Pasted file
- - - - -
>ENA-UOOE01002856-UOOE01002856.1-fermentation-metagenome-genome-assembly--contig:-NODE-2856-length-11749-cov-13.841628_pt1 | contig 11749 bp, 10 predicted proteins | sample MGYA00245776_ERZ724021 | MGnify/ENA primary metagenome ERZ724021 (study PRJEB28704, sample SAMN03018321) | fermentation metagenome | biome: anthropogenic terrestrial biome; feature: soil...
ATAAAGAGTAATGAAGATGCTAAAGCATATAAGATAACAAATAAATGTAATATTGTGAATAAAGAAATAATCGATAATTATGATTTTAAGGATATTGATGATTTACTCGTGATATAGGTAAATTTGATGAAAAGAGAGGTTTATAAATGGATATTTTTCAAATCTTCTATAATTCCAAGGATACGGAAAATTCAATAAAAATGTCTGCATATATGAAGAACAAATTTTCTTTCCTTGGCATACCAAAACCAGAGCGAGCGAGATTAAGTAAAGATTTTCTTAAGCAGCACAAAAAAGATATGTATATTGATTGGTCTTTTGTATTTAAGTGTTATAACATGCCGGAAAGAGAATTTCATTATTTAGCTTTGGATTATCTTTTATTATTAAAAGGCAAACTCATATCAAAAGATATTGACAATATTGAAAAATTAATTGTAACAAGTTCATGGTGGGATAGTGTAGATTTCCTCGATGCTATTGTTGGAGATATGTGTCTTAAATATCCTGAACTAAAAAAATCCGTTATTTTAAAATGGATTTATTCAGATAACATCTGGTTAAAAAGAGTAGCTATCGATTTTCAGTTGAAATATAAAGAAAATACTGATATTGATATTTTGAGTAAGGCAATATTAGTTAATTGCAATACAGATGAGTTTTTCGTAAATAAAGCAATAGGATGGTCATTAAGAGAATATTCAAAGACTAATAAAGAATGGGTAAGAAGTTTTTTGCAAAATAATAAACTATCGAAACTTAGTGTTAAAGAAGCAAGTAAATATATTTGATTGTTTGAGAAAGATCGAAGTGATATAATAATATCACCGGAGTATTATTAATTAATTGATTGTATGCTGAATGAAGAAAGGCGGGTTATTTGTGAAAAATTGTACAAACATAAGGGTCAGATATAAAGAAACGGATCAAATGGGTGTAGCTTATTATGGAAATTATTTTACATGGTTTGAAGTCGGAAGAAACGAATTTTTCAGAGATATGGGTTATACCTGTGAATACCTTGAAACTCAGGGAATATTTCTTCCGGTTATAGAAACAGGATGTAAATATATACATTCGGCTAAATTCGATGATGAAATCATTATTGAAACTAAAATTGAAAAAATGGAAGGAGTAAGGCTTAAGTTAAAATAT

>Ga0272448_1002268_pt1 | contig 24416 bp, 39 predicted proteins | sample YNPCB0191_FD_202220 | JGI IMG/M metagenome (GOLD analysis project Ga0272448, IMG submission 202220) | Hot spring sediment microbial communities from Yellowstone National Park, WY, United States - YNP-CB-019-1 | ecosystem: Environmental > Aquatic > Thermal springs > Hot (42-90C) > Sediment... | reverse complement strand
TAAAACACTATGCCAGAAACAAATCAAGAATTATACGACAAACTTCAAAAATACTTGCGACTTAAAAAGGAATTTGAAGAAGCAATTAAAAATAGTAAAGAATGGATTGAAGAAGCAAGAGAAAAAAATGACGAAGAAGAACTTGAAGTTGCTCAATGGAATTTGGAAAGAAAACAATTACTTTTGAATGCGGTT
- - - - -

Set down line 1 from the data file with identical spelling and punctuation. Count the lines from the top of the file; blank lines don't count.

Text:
>ENA-UOOE01002856-UOOE01002856.1-fermentation-metagenome-genome-assembly--contig:-NODE-2856-length-11749-cov-13.841628_pt1 | contig 11749 bp, 10 predicted proteins | sample MGYA00245776_ERZ724021 | MGnify/ENA primary metagenome ERZ724021 (study PRJEB28704, sample SAMN03018321) | fermentation metagenome | biome: anthropogenic terrestrial biome; feature: soil...